Fun Ways to Encourage Kids and Teens to Pray Independently

Fun Ways to Encourage Independent Students Prayer - Teach One Reach One

Prayer Piñata

There are so many things you want to do in the short amount of time you are given to teach your students during Bible class. You feel rushed and may even forget to have the simplest of class prayers. How much time do you have to devote to helping your students develop an independent prayer life? Yet praying is one of the most important and helpful things a Christian can do.

You may be tempted to give an occasional lecture or even a lesson on prayer. The reality though is that for many of your students, the point of the lesson will be forgotten as soon as they leave the building. What if you could send something fun home to remind them to pray every time they saw it? Could those little reminders encourage them to pray independently and more frequently than they do currently?

There is no scientific study to prove it will help, but I know often a visual reminder will help me remember to do something I wanted to do. Otherwise my intentions of establishing a new spiritual habit can get lost in the craziness of real life. Here are a few of my favorite prayer reminders:

  • Prayer Piñata. Does your church sponsor a missionary in Latin America? Have a lesson from Acts on one of the missionary experiences of early Christians. Share with students what your missionaries are doing in the country where they live. Introduce students to other aspects of the country like foods and language. Then at the end of class have a piñata the students can break open. Instead of just candy, tape a specific prayer request from the missionaries to each piece. Students are given a specific number of pieces of candy/prayer requests they can have. Taking them means they also promise to pray for those prayer requests. If your missionaries live in a different culture, adapt the activity to something appropriate for that culture.
  • Prayer Plastic Figures. I originally saw this idea online. Someone filled a container with toy plastic soldiers and encouraged everyone to take one as a reminder to pray for service people and their families. You can also find other plastic figures and if necessary, tape a piece of paper including a specific prayer request. For example: A toy fire person “Please pray for wisdom and safety for fire people.” Make sure students understand they are praying for these people, not to them.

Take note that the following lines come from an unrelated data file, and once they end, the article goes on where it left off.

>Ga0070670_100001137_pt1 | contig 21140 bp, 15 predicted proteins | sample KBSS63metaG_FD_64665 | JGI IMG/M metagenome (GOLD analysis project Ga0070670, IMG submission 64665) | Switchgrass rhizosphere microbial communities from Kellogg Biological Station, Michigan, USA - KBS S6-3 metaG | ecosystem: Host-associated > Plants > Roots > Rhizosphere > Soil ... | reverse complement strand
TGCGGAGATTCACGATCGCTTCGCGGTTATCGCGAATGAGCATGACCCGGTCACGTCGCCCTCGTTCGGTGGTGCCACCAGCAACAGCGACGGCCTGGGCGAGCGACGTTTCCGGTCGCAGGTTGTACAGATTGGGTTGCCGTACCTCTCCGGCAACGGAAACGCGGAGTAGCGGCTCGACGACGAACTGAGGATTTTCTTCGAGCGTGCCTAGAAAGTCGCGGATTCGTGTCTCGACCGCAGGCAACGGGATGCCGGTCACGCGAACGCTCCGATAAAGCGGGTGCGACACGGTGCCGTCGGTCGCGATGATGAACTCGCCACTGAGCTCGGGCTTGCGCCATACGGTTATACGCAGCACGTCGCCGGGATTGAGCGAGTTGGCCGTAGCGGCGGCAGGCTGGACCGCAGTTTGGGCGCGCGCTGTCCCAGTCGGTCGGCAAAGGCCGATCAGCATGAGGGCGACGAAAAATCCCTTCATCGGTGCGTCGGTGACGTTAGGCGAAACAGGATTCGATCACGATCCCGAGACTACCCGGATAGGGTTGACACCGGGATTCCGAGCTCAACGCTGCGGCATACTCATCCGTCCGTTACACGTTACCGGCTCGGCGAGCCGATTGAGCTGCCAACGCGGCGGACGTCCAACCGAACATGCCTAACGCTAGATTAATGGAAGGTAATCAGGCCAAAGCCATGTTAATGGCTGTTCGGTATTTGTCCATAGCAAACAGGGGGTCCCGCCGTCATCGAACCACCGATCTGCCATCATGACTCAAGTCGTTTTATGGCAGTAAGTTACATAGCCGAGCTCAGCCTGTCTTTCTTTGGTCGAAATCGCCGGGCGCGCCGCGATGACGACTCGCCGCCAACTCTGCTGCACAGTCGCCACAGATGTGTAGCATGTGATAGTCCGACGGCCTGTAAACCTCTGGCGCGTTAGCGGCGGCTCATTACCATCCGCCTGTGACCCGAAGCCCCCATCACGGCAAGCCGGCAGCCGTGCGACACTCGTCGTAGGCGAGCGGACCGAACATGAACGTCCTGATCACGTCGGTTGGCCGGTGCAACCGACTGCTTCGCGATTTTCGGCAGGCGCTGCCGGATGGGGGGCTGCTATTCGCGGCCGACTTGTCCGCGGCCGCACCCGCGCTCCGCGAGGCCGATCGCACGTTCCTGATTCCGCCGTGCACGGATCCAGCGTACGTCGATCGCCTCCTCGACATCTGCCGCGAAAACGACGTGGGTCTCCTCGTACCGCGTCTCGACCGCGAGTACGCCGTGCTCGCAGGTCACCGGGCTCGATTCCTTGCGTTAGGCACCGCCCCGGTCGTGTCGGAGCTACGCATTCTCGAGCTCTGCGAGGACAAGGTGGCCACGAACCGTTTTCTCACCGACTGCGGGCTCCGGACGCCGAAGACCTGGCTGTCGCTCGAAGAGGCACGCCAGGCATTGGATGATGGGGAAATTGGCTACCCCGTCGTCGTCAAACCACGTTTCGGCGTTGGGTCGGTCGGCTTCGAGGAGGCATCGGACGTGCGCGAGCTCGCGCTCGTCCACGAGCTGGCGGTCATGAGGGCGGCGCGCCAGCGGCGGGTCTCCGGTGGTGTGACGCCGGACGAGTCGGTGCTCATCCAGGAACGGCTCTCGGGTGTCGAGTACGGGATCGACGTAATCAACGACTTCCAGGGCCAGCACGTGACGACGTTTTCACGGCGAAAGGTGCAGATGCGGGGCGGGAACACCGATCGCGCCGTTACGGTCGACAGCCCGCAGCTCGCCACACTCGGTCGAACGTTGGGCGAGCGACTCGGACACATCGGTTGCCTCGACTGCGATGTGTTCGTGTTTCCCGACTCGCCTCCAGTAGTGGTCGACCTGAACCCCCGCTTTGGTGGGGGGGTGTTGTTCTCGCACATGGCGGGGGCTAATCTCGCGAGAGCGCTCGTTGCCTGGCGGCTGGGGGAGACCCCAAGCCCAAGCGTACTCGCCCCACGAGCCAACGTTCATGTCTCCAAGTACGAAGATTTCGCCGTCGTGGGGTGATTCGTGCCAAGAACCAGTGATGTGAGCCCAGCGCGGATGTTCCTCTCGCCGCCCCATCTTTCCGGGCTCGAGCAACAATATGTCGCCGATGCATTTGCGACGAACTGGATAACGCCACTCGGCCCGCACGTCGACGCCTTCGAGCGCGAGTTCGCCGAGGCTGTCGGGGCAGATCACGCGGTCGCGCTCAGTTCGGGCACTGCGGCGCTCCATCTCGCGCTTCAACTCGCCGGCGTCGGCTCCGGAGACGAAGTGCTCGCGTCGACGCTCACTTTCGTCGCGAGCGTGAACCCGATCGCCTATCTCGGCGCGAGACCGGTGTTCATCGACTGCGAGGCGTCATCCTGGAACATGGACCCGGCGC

• Give God Your Worries Box. Children can get anxious about things, just like adults. Teaching them to pray about their anxieties and give them to God is an important Christian Life Skill. Cover empty mint tins or jewelry gift boxes. Have students decorate the boxes and add a scripture that reminds them to give their worries to God or pray about everything. Have them cut small slips of paper to place next to their box with a small pencil (we used golf pencils). Encourage students to write their concerns on slips of paper, pray to God about them and then put the paper worry into the box to remind them God is in control of their worry.
  • Prayer Rock. Have students decorate a large rock with the word prayer and a design. Explain that the rock should be placed on their bed pillow. When they go to bed each night the rock will remind them to pray. After they pray, they should place the rock on the floor where they will see it the next morning. As soon as they wake up and see the rock, they should pray. The rock goes back on their pillow for the next night.

Taking the time to help your students have prayer reminders at home can encourage them to develop a strong prayer life. It’s worth the time and effort.

 

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